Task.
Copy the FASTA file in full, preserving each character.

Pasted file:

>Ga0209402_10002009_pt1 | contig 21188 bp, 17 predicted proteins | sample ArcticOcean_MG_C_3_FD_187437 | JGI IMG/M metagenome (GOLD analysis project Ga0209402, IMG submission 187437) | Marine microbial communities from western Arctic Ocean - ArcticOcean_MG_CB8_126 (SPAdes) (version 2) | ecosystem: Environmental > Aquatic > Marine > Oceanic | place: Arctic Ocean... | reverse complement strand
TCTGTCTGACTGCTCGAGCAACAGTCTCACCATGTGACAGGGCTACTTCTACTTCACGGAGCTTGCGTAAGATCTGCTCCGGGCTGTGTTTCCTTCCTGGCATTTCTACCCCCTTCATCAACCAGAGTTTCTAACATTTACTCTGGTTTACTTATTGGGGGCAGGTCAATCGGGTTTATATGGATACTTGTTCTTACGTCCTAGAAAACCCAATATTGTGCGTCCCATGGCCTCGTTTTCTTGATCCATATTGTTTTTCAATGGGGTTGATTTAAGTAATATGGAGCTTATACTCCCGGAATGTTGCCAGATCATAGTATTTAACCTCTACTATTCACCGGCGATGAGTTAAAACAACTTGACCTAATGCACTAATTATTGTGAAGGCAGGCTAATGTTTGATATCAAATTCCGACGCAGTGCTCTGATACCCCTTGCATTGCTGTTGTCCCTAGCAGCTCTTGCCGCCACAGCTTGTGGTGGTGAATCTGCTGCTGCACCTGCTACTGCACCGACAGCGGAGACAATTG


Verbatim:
>Ga0209402_10002009_pt1 | contig 21188 bp, 17 predicted proteins | sample ArcticOcean_MG_C_3_FD_187437 | JGI IMG/M metagenome (GOLD analysis project Ga0209402, IMG submission 187437) | Marine microbial communities from western Arctic Ocean - ArcticOcean_MG_CB8_126 (SPAdes) (version 2) | ecosystem: Environmental > Aquatic > Marine > Oceanic | place: Arctic Ocean... | reverse complement strand
TCTGTCTGACTGCTCGAGCAACAGTCTCACCATGTGACAGGGCTACTTCTACTTCACGGAGCTTGCGTAAGATCTGCTCCGGGCTGTGTTTCCTTCCTGGCATTTCTACCCCCTTCATCAACCAGAGTTTCTAACATTTACTCTGGTTTACTTATTGGGGGCAGGTCAATCGGGTTTATATGGATACTTGTTCTTACGTCCTAGAAAACCCAATATTGTGCGTCCCATGGCCTCGTTTTCTTGATCCATATTGTTTTTCAATGGGGTTGATTTAAGTAATATGGAGCTTATACTCCCGGAATGTTGCCAGATCATAGTATTTAACCTCTACTATTCACCGGCGATGAGTTAAAACAACTTGACCTAATGCACTAATTATTGTGAAGGCAGGCTAATGTTTGATATCAAATTCCGACGCAGTGCTCTGATACCCCTTGCATTGCTGTTGTCCCTAGCAGCTCTTGCCGCCACAGCTTGTGGTGGTGAATCTGCTGCTGCACCTGCTACTGCACCGACAGCGGAGACAATTG